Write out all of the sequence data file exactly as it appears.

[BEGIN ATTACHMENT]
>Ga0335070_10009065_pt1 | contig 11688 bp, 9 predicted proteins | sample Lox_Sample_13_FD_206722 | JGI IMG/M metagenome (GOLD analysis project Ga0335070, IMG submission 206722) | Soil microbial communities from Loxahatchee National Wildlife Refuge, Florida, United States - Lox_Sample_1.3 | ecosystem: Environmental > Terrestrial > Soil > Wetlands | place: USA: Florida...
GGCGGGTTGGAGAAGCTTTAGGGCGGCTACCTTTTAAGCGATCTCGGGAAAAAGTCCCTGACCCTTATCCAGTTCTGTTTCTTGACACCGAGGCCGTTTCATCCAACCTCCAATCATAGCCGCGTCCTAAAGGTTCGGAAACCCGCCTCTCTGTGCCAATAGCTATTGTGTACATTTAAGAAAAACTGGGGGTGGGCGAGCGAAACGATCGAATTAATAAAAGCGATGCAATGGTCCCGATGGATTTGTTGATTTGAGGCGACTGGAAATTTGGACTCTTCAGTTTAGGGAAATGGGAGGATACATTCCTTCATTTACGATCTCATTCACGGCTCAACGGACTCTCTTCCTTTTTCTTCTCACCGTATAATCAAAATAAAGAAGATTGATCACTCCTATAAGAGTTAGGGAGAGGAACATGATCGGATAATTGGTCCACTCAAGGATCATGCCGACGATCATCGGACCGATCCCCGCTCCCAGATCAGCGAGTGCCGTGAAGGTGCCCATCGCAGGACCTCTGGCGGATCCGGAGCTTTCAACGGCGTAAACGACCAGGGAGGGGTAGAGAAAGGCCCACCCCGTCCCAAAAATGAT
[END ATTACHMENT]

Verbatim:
>Ga0335070_10009065_pt1 | contig 11688 bp, 9 predicted proteins | sample Lox_Sample_13_FD_206722 | JGI IMG/M metagenome (GOLD analysis project Ga0335070, IMG submission 206722) | Soil microbial communities from Loxahatchee National Wildlife Refuge, Florida, United States - Lox_Sample_1.3 | ecosystem: Environmental > Terrestrial > Soil > Wetlands | place: USA: Florida...
GGCGGGTTGGAGAAGCTTTAGGGCGGCTACCTTTTAAGCGATCTCGGGAAAAAGTCCCTGACCCTTATCCAGTTCTGTTTCTTGACACCGAGGCCGTTTCATCCAACCTCCAATCATAGCCGCGTCCTAAAGGTTCGGAAACCCGCCTCTCTGTGCCAATAGCTATTGTGTACATTTAAGAAAAACTGGGGGTGGGCGAGCGAAACGATCGAATTAATAAAAGCGATGCAATGGTCCCGATGGATTTGTTGATTTGAGGCGACTGGAAATTTGGACTCTTCAGTTTAGGGAAATGGGAGGATACATTCCTTCATTTACGATCTCATTCACGGCTCAACGGACTCTCTTCCTTTTTCTTCTCACCGTATAATCAAAATAAAGAAGATTGATCACTCCTATAAGAGTTAGGGAGAGGAACATGATCGGATAATTGGTCCACTCAAGGATCATGCCGACGATCATCGGACCGATCCCCGCTCCCAGATCAGCGAGTGCCGTGAAGGTGCCCATCGCAGGACCTCTGGCGGATCCGGAGCTTTCAACGGCGTAAACGACCAGGGAGGGGTAGAGAAAGGCCCACCCCGTCCCAAAAATGAT